Adding New Chicks to Your Flock
Whether you need to replace aging hens, want to increase the diversity of your poultry or just need a few more chickens to meet your needs or increase your profits, you must take great care when adding new chicks to your flock. Fortunately, if you understand the needs of new chicks and the hierarchy of your existing flock, you can successfully help both old and new chickens merge into one happy family.
Problems When Growing Your Flock
Several difficulties can arise when you try to add new chicks to an existing flock. Because chickens can be highly territorial, adding new chicks will disrupt the pecking order and not only endanger the new flock members, but may cause extra aggression as all the chickens seek to find their best position in the new social order. This can lead to fights, injuries and added stress among all the chickens, which can make them more vulnerable to illnesses. As the coop gets more crowded, any illnesses or infections can spread more quickly, causing more stress among the birds. Stressed chickens are also less likely to lay well, which can impact the productivity of your flock.
Increasing Your Flock
There are several steps you can take to safely and easily integrate new chicks into your existing flock.
Choose Compatible Breeds
Not all chickens get along well together. If you hope to add more chicks to your flock, opt for breeds similar to your existing birds so their personalities won't clash, which could lead to excessive dominance and aggression issues.
Quarantine New Arrivals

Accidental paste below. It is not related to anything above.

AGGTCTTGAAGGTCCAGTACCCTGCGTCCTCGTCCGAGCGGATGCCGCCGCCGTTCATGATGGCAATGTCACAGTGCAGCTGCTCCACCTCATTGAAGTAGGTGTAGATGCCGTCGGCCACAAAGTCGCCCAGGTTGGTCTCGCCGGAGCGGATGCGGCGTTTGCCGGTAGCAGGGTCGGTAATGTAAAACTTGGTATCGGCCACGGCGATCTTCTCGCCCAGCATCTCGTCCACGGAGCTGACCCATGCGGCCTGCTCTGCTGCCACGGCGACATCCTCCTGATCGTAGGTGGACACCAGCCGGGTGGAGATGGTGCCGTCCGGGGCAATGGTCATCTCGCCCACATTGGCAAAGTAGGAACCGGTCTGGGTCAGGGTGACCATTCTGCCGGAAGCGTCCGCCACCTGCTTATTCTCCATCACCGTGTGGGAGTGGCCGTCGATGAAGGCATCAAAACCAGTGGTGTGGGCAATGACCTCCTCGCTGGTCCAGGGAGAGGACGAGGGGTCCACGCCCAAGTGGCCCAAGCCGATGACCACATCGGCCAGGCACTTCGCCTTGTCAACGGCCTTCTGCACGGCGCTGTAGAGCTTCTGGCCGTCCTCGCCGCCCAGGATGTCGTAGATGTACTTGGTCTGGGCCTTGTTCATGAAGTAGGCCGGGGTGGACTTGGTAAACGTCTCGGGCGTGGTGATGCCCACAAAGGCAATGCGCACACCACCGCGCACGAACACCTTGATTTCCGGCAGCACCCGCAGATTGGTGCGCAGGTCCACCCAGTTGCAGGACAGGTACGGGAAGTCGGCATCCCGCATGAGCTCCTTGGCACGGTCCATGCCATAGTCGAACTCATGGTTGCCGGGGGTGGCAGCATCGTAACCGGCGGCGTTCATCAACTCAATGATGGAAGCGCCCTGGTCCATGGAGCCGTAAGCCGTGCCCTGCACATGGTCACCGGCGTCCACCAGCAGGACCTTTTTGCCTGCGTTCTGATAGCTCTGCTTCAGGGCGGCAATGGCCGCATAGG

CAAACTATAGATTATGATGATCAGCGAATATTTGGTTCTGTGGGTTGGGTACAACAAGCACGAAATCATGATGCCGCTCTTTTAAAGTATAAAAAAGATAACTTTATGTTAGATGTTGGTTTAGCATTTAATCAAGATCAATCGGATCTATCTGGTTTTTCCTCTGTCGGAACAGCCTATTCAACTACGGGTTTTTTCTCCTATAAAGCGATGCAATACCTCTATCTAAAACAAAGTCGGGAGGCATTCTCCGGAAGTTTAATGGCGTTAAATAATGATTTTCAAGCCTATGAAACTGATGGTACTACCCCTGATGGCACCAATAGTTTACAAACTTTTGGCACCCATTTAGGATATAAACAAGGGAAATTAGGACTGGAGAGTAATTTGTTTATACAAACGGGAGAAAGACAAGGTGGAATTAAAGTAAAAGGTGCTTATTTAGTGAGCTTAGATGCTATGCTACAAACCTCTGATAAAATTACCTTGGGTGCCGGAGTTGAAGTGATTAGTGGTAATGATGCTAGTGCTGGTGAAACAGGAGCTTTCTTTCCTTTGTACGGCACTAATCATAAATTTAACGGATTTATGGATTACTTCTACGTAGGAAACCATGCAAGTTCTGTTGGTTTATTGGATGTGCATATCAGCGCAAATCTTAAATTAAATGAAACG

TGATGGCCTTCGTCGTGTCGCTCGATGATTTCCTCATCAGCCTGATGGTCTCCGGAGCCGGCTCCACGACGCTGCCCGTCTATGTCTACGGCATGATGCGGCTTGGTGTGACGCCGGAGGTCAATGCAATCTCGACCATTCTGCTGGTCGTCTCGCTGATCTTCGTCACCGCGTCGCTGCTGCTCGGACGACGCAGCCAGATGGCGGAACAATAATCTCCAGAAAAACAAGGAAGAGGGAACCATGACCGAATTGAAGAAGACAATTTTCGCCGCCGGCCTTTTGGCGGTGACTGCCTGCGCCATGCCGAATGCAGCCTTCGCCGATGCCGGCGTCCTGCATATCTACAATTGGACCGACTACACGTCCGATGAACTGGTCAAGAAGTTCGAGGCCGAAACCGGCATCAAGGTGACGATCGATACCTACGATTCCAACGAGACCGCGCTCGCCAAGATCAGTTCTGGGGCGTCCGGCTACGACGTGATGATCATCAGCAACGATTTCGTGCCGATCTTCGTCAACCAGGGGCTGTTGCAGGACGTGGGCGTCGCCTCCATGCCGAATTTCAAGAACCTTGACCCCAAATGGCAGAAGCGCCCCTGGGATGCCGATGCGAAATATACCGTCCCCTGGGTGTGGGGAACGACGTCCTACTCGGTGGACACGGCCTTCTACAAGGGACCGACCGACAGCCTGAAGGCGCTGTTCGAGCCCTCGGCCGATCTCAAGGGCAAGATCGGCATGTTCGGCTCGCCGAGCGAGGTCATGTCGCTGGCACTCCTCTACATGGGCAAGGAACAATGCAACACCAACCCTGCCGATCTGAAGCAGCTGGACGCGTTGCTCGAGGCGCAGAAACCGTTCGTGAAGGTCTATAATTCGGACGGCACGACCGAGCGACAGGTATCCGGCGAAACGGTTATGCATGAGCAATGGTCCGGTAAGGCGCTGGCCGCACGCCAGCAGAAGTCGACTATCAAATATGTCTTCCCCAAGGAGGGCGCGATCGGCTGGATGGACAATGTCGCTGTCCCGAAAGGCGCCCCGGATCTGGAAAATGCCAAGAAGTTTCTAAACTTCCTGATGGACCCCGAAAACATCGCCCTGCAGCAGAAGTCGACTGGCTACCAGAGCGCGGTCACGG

While young chicks should be disease- and pest-free, it is best to keep new birds isolated for 10-30 days and watch them carefully for lice, mites and signs of illness such as nostril or eye discharges, diarrhea, respiratory trouble and sores. This will keep you from accidentally introducing illnesses to your healthy adult birds.
Let Little Birds Grow
There will be fewer problems adding new chicks to your flock if they are roughly the same size as your adult birds when you introduce them. Equal sizes will minimize hierarchical battles and territorial squabbling that can add stress to your flock or cause injuries.
Increase Your Coop Size
While your new chicks are isolated and growing, you can increase your coop size if needed. An overcrowded coop or run can magnify territoriality and aggression. Diseases will also spread more easily in an overcrowded coop. Be sure every bird will have adequate access to feed and water, as well as enough roosting space or laying boxes to choose from.
Consider Coop Relocation
If your chickens are excessively territorial or you have already thought of moving your coop, now is a great time to find a new location. This will remove territorial markers and all the birds – old and new – will need to explore their new home together, which will reduce their overall aggression.
Introduce Birds at a Distance
Allow new and old chickens get used to one another before they can actually touch each other by placing two pens side by side. This will allow the birds to see and hear one another before they are in the same coop or pen. Keep these pens separated for 1-2 weeks as the chickens all get to know each other.
When you are ready for your chicks to join the flock completely, supervised limited meetings may be necessary. First, introduce the new birds to the pen alone, letting them explore their new surroundings for 20-30 minutes. Then allow the older birds into the pen, but be prepared for minor squabbling as the birds check one another out. These small spats are normal, but if the fighting intensifies, it will be necessary to separate the birds again. After a few of these meet-and-greet sessions, the fighting should cease and the flock is whole.
It can take several weeks to successfully introduce new chicks to your existing flock, but if you take the proper steps to do so, all your birds can learn to cooperate and your flock will be stronger and happier than ever.